Reduced spinal microglial activation and neuropathic pain after nerve injury in mice lacking all three nitric oxide synthases
© Kuboyama et al; licensee BioMed Central Ltd. 2011
Received: 13 May 2011
Accepted: 14 July 2011
Published: 14 July 2011
Several studies have investigated the involvement of nitric oxide (NO) in acute and chronic pain using mice lacking a single NO synthase (NOS) gene among the three isoforms: neuronal (nNOS), inducible (iNOS) and endothelial (eNOS). However, the precise role of NOS/NO in pain states remains to be determined owing to the substantial compensatory interactions among the NOS isoforms. Therefore, in this study, we used mice lacking all three NOS genes (n/i/eNOS -/- mice) and investigated the behavioral phenotypes in a series of acute and chronic pain assays.
In a model of tissue injury-induced pain, evoked by intraplantar injection of formalin, both iNOS -/- and n/i/eNOS -/- mice exhibited attenuations of pain behaviors in the second phase compared with that in wild-type mice. In a model of neuropathic pain, nerve injury-induced behavioral and cellular responses (tactile allodynia, spinal microglial activation and Src-family kinase phosphorylation) were reduced in n/i/eNOS -/- but not iNOS -/- mice. Tactile allodynia after nerve injury was improved by acute pharmacological inhibition of all NOSs and nNOS. Furthermore, in MG-5 cells (a microglial cell-line), interferon-γ enhanced NOSs and Mac-1 mRNA expression, and the Mac-1 mRNA increase was suppressed by L-NAME co-treatment. Conversely, the NO donor, sodium nitroprusside, markedly increased mRNA expression of Mac-1, interleukin-6, toll-like receptor 4 and P2X4 receptor.
Our results provide evidence that the NOS/NO pathway contributes to behavioral pain responses evoked by tissue injury and nerve injury. In particular, nNOS may be important for spinal microglial activation and tactile allodynia after nerve injury.
Acute pain can act as an early warning device that alerts us to the presence of damaging stimuli, e.g. trauma, chemical irritation and thermal stimuli. This pain usually goes away soon after the noxious stimulus is removed. In contrast, chronic pain persists for a long time, and is categorized into inflammatory pain and neuropathic pain. Neuropathic pain, resulting from peripheral nerve injury, is characterized by spontaneous pain, hyperalgesia and allodynia . Allodynia is nearly always resistant to known treatments such as non-steroidal anti-inflammatory drugs (NSAIDs) or even opioids. After nerve injury, spinal microglia that are the main immunocompetent cells in the central nervous system transform into an activated form. Reactive microglia change their morphology and number, and express several molecules such as interleukin (IL)-1β, IL-6, interferon-γ (IFN-γ), toll-like receptor 4 (TLR4), P2X4 receptor and nitric oxide synthases (NOSs) [2–6]. Therefore, glial cells, especially microglia, have received much attention as a new therapeutic target for the treatment of neuropathic pain. However, the mechanism of neuropathic pain is not fully understood, and there are currently no effective remedies.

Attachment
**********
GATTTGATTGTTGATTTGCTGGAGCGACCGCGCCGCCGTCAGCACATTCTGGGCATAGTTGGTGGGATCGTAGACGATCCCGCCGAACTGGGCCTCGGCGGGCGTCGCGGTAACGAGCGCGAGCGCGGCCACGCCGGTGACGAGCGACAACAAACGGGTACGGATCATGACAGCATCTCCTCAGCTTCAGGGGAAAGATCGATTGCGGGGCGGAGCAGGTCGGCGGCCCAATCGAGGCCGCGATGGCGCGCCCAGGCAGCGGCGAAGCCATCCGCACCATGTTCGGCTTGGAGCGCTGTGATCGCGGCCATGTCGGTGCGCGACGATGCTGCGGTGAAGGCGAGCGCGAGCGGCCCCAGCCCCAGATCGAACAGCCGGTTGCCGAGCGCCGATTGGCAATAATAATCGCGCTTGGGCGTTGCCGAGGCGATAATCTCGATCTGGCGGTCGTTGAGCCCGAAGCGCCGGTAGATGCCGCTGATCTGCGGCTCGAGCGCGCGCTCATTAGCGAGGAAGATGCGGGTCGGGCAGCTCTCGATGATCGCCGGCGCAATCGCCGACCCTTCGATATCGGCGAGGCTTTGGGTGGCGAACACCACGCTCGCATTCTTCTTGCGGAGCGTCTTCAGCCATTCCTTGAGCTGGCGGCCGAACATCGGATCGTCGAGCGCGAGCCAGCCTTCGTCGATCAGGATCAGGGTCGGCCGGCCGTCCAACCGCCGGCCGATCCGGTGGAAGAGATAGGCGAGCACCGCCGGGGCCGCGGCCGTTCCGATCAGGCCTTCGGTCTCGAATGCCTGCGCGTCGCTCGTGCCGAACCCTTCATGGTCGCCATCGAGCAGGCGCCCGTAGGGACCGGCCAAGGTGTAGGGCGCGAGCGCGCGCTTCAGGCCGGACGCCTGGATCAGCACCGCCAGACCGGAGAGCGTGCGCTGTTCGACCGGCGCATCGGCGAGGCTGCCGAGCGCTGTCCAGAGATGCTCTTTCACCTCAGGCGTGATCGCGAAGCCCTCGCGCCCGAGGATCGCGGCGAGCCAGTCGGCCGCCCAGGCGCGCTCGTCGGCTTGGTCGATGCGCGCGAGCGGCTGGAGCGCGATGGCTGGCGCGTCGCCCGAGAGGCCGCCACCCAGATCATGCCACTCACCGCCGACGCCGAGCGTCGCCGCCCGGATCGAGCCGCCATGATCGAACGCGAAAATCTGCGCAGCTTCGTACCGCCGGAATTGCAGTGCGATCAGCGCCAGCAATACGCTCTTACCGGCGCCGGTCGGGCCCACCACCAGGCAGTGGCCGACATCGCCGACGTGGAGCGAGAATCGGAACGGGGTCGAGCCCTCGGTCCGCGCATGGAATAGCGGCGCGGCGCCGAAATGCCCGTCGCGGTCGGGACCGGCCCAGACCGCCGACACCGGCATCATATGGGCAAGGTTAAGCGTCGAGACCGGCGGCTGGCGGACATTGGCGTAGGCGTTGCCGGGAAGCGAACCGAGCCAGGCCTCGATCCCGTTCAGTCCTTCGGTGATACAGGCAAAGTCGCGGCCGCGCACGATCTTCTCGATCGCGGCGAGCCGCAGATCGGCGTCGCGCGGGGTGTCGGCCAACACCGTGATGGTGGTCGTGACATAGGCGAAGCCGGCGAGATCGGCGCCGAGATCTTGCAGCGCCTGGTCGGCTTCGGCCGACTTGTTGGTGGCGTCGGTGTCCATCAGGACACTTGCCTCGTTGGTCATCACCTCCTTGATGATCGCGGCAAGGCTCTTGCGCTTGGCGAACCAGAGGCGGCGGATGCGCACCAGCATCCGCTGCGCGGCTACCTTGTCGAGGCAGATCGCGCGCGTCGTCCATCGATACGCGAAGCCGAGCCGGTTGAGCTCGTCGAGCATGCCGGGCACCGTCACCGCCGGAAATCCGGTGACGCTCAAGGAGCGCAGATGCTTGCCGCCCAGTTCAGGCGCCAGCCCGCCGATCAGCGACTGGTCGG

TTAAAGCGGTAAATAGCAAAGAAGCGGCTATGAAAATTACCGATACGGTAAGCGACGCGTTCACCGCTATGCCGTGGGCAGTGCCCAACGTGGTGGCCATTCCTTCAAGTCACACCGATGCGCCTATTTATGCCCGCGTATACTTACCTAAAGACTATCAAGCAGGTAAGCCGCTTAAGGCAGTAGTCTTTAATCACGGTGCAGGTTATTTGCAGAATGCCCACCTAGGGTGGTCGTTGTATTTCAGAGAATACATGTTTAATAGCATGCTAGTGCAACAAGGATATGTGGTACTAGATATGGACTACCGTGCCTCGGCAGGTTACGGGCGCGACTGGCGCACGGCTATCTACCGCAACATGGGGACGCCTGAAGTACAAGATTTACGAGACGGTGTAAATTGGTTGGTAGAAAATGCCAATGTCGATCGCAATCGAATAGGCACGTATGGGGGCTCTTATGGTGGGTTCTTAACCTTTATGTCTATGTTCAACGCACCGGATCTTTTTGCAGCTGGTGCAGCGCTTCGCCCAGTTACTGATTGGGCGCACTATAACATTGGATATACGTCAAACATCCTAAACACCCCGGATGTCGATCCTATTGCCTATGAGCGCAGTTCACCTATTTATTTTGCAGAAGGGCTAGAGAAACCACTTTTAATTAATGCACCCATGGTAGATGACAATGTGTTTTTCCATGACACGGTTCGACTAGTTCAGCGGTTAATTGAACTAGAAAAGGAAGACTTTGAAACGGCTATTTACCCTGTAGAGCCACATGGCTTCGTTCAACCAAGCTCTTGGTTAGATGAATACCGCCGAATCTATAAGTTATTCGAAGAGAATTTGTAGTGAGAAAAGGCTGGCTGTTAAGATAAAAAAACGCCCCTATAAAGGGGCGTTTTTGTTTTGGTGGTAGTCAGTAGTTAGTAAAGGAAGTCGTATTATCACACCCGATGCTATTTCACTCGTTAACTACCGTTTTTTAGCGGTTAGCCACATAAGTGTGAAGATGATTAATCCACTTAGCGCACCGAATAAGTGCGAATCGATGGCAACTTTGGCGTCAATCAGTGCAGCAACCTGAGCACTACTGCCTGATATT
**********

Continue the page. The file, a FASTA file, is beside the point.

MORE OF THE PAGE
Nitric oxide (NO) is a free radical that produces a variety of biological actions under physiological and pathological conditions [7–9] and is synthesized by three isoforms of NOS: neuronal NOS (nNOS), inducible NOS (iNOS) and endothelial NOS (eNOS) [10–12]. Previous studies have shown the involvement of NOSs and NO in acute and chronic pain using pharmacological procedures or mice lacking a single NOS gene among the three isoforms. For instance, intraperitoneal administration of a NO precursor or a NO donor potentiates thermal hyperalgesia and tactile allodynia in neuropathic rats . A NOS inhibitor effectively improves tactile allodynia by tight ligation of the fifth and sixth lumbar spinal nerves in rats . Moreover, nNOS -/- mice fail to display nerve injury-induced tactile hypersensitivity . In contrast, iNOS -/- mice do not affect nerve injury-induced thermal allodynia . However, because there is a mechanism to compensate for the quantity of NO in NOSs [17–19], the precise role of endogenous NO still remains to be determined.
In this study, we sought to investigate the role of the NOS/NO pathway in models of acute and chronic pain using mice lacking the iNOS gene (iNOS -/- mice) and mice lacking all three NOS genes (nNOS, iNOS and eNOS triply-NOS -/- mice: n/i/eNOS -/- mice) . Here, we demonstrate that endogenous NO is a critical player for inducing microglial activation in the spinal cord and in pain hypersensitivity after peripheral nerve injury. Furthermore, by using an MG-5 microglial cell-line, we show that NO induces microglial activation. Taken together, inhibition of NOS/NO signaling may be a viable therapeutic strategy for treating neuropathic pain.
Effect of NOS gene knockout on tissue injury- and chemical-induced pain and acute mechanical and thermal pain behavior responses